10. Dec 23, 2007 #9

    I'm sorry, from now on I will write the whole text and all my own reasonings. I know the angle it is tipped (20 degrees), the angle that the string makes with the horz. (58 degrees) and the dimensions of the block.

    Ok, so the normal-force acts upward (the angle with horizon is 90 degrees) - does the magnitude of the normal-force equal the magnitude of the gravity + the vert. component of the string tension in this case as well? If yes, then the reason for the stone to tip if the handyman wasn't in the picture is that center of gravity acts on a point that is outside the area of support?

    Also, there would be an acceleration in the x-direction?

    - By the way, I just thought of something: I can measure the torque around any reference point, right? This goes for static as well as non-static problems? But in static problems, torque has to be zero regardless of which point we measure it about, but it is not the same when we measure the torque about different points in non-static problems?
    Last edited: Dec 23, 2007
  11. Dec 24, 2007 #10

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    Everything you have said is correct, except the following which I didn't understand:

    >Also, there would be an acceleration in the x-direction?

    The whole block is static, right? Then why should it accelerate?
  12. Dec 24, 2007 #11
    Since the only x-component in the system is the one coming from the string-force?
  13. Dec 24, 2007 #12

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    Yes, it occured to me just after posting. So, it seems that there has be friction with the floor. What exactly was the question, to find the direction of normal reaction or reaction?
  14. Dec 24, 2007 #13
    I have to find the tension in the string. The whole text is:

    A rectangular stone is tupped at an angle theta above the horizontal using a rope. If theta = 20 degrees, what force does the handyman have to exert on the rope?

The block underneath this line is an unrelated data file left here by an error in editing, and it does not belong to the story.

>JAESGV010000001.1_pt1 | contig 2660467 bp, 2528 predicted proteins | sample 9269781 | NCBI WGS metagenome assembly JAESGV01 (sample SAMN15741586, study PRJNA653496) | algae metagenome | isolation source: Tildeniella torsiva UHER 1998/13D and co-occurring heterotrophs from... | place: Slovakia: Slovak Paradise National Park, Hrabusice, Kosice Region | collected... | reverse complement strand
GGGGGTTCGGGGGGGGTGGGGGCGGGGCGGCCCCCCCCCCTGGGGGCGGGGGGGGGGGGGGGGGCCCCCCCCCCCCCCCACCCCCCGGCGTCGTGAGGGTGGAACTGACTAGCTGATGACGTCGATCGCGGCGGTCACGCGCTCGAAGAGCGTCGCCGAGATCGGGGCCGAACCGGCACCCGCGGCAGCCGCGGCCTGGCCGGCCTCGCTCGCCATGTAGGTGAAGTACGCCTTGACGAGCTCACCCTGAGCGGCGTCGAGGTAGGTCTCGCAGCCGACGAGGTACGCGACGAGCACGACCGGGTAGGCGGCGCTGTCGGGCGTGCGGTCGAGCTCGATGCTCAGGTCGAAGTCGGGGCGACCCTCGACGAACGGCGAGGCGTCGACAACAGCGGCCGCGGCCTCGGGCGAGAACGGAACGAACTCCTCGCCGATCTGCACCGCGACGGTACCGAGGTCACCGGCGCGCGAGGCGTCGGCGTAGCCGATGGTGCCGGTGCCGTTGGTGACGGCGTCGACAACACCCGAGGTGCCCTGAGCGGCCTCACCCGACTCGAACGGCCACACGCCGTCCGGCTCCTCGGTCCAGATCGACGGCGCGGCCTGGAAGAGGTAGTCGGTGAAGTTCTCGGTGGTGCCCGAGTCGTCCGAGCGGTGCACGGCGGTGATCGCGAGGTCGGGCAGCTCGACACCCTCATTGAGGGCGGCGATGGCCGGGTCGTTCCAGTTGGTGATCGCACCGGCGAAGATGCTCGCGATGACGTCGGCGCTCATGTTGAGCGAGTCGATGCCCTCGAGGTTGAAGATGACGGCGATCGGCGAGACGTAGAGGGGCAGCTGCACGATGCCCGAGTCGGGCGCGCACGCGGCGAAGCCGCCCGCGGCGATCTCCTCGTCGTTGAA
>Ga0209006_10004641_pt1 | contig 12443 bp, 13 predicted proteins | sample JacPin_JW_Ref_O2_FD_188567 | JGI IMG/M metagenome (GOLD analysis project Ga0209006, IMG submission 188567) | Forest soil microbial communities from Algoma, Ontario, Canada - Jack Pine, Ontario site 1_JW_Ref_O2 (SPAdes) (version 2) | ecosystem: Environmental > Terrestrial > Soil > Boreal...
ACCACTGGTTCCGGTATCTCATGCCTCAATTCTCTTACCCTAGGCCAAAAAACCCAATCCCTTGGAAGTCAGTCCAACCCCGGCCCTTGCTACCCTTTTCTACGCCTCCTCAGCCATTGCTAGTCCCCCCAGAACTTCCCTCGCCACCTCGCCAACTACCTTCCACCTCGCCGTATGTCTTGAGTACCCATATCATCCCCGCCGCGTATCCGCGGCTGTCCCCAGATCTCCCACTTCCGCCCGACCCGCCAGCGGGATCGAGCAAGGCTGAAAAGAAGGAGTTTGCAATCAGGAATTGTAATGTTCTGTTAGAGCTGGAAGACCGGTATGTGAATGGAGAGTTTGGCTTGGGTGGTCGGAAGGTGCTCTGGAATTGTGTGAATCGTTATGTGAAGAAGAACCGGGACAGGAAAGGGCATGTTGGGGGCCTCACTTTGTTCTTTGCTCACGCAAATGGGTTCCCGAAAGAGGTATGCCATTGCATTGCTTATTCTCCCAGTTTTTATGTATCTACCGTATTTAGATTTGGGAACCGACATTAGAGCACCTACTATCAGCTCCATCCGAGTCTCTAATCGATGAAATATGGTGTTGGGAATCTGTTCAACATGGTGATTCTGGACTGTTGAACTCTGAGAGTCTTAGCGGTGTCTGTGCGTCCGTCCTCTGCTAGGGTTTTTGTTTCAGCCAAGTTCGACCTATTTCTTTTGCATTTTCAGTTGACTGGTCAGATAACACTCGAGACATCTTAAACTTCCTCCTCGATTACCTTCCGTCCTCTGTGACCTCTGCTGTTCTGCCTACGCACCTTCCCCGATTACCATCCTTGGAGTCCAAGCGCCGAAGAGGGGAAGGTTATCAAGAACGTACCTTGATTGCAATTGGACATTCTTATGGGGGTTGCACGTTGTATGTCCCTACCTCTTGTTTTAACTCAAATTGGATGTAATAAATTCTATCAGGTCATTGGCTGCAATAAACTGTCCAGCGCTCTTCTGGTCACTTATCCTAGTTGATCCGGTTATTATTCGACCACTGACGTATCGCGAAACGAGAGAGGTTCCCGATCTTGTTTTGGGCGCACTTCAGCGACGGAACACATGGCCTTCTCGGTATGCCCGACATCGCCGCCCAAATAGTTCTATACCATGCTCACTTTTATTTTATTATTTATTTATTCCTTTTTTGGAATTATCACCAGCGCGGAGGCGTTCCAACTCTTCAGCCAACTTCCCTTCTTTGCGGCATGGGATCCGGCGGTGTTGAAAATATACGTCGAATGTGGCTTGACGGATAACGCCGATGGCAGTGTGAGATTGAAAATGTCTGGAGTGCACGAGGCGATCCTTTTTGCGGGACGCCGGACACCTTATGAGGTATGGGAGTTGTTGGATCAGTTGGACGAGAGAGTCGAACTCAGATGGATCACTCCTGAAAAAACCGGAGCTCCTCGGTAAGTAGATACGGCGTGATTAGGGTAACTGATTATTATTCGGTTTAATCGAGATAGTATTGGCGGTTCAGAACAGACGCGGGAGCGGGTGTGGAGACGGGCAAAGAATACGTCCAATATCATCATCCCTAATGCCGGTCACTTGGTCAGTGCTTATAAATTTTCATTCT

The heigh of the stone is 3,75 m and legth is 1,75. They say nothing about friction.

    The angle between the rope and the horz. is 58 degrees.
  15. Dec 24, 2007 #14

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    They say nothing about friction, and you too in the final answer have to say nothing about friction. There will be T acting, presumably (because you didn't tell me) on the upper most corner, W at the CM vert downward, F and N at the point of contact with the floor.

    Just take moments of T and W about the point of contact, so that F and N doesn't even come into the picture. This moment must be zero. Find T in terms of W. (Notice how you've managed to withhold the weight of the block from me up to now. Just remember this the next time you post!)
    Last edited: Dec 24, 2007
  16. Dec 24, 2007 #15
    T is acting at the "lower" corner.. sorry, I forgot you don't have a picture.

    Actually, I am not told the weight of the object. But as you said, I can just find the tension in terms of W.

    One last thing - how do I find the perpendicular distance between the gravity-vector and the point of contact? Will I just use alot of trigonometry for this?

    - and have a merry christmas, and thank you for being so patient :-)!
  17. Dec 24, 2007 #16

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    Not a lot, but some.

    After many many posts, I discover that T acts at the lower corner!

    Well, it is the time for forgiving... And a merry Christmas to you too.